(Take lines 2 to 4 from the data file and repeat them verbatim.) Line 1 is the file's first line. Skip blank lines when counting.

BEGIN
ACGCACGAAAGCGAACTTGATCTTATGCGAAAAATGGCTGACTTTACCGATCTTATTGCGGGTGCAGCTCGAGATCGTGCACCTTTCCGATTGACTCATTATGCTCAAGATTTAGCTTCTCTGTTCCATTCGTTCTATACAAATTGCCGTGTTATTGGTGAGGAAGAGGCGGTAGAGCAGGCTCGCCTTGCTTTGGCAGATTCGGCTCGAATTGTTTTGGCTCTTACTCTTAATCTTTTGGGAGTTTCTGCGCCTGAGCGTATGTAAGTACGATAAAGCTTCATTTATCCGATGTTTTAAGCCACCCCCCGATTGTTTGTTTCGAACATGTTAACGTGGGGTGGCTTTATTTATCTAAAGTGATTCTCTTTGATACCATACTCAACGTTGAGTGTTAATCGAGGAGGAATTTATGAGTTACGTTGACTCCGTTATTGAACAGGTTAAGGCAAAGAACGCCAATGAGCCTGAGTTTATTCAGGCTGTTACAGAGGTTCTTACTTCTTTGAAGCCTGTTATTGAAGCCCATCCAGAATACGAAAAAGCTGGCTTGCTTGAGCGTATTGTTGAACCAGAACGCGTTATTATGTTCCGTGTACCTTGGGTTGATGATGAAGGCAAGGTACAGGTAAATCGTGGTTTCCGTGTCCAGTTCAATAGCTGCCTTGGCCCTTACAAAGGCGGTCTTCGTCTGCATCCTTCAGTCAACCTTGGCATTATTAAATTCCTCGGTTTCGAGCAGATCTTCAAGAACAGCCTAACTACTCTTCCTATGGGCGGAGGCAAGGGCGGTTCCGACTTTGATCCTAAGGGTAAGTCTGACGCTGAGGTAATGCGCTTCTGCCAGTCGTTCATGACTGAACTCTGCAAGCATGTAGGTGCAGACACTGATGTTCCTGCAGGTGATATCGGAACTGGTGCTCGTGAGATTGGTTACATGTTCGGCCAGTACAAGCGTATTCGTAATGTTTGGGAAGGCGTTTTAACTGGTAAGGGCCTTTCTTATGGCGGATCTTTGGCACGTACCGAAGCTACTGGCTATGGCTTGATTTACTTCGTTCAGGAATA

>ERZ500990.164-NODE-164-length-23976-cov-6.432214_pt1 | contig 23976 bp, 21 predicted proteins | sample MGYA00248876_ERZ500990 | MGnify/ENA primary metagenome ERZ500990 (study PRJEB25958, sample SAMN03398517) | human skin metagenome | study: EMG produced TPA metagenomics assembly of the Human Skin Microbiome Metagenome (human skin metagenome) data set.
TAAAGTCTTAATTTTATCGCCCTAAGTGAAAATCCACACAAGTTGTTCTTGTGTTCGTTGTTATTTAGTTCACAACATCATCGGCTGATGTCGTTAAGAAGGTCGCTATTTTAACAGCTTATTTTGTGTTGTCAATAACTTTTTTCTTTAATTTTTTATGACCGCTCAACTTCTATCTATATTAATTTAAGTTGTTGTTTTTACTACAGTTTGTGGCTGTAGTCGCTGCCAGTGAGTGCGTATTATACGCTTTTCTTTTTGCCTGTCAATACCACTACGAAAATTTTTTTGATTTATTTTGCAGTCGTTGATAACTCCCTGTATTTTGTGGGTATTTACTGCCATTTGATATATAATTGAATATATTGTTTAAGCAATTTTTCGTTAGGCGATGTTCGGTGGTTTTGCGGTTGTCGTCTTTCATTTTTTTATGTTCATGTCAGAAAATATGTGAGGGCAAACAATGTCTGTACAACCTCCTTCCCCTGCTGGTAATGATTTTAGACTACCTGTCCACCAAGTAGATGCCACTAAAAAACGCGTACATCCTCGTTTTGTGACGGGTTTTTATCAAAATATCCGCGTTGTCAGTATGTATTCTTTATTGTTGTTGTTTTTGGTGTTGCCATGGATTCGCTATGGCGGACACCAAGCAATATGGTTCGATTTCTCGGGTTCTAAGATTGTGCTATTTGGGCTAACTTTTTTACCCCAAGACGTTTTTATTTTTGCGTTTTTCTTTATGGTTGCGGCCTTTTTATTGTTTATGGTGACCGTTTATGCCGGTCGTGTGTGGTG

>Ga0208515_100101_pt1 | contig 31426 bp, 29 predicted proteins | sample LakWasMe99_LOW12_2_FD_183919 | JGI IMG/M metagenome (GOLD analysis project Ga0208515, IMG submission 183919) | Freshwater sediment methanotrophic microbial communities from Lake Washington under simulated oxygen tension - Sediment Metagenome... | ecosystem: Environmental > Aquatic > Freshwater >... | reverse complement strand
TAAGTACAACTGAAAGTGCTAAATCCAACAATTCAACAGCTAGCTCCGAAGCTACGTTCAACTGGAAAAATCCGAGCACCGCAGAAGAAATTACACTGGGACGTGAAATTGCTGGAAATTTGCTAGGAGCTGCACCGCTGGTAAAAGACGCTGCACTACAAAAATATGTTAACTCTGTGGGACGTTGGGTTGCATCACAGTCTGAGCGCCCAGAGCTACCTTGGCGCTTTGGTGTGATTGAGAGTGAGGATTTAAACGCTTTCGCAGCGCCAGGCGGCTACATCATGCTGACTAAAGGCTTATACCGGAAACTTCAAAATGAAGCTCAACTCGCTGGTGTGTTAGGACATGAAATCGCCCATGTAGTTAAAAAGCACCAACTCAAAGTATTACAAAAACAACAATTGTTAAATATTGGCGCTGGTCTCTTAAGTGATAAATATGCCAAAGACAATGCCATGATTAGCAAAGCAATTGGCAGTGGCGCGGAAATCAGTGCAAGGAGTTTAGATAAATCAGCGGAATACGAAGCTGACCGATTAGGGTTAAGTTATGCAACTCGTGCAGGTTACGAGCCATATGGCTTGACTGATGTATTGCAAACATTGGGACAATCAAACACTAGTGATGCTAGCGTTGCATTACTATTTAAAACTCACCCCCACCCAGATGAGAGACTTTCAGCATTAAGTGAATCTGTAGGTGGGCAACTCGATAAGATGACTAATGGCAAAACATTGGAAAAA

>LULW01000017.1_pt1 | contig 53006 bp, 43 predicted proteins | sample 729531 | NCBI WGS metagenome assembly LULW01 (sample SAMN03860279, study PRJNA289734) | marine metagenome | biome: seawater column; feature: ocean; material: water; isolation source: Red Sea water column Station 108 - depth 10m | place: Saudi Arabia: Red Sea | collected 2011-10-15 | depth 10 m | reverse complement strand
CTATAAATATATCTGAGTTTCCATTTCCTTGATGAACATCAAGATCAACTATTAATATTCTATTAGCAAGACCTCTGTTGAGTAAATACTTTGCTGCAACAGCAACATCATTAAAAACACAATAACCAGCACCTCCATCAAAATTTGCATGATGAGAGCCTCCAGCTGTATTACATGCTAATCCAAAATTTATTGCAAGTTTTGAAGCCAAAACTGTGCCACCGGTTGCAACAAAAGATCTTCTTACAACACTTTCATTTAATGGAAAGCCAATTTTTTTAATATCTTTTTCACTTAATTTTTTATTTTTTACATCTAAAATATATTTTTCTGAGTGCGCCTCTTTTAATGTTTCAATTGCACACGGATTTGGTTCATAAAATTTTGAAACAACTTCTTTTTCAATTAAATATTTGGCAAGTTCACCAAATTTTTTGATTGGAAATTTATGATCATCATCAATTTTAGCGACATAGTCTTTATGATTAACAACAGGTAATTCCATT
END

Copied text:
>ERZ500990.164-NODE-164-length-23976-cov-6.432214_pt1 | contig 23976 bp, 21 predicted proteins | sample MGYA00248876_ERZ500990 | MGnify/ENA primary metagenome ERZ500990 (study PRJEB25958, sample SAMN03398517) | human skin metagenome | study: EMG produced TPA metagenomics assembly of the Human Skin Microbiome Metagenome (human skin metagenome) data set.
TAAAGTCTTAATTTTATCGCCCTAAGTGAAAATCCACACAAGTTGTTCTTGTGTTCGTTGTTATTTAGTTCACAACATCATCGGCTGATGTCGTTAAGAAGGTCGCTATTTTAACAGCTTATTTTGTGTTGTCAATAACTTTTTTCTTTAATTTTTTATGACCGCTCAACTTCTATCTATATTAATTTAAGTTGTTGTTTTTACTACAGTTTGTGGCTGTAGTCGCTGCCAGTGAGTGCGTATTATACGCTTTTCTTTTTGCCTGTCAATACCACTACGAAAATTTTTTTGATTTATTTTGCAGTCGTTGATAACTCCCTGTATTTTGTGGGTATTTACTGCCATTTGATATATAATTGAATATATTGTTTAAGCAATTTTTCGTTAGGCGATGTTCGGTGGTTTTGCGGTTGTCGTCTTTCATTTTTTTATGTTCATGTCAGAAAATATGTGAGGGCAAACAATGTCTGTACAACCTCCTTCCCCTGCTGGTAATGATTTTAGACTACCTGTCCACCAAGTAGATGCCACTAAAAAACGCGTACATCCTCGTTTTGTGACGGGTTTTTATCAAAATATCCGCGTTGTCAGTATGTATTCTTTATTGTTGTTGTTTTTGGTGTTGCCATGGATTCGCTATGGCGGACACCAAGCAATATGGTTCGATTTCTCGGGTTCTAAGATTGTGCTATTTGGGCTAACTTTTTTACCCCAAGACGTTTTTATTTTTGCGTTTTTCTTTATGGTTGCGGCCTTTTTATTGTTTATGGTGACCGTTTATGCCGGTCGTGTGTGGTG

>Ga0208515_100101_pt1 | contig 31426 bp, 29 predicted proteins | sample LakWasMe99_LOW12_2_FD_183919 | JGI IMG/M metagenome (GOLD analysis project Ga0208515, IMG submission 183919) | Freshwater sediment methanotrophic microbial communities from Lake Washington under simulated oxygen tension - Sediment Metagenome... | ecosystem: Environmental > Aquatic > Freshwater >... | reverse complement strand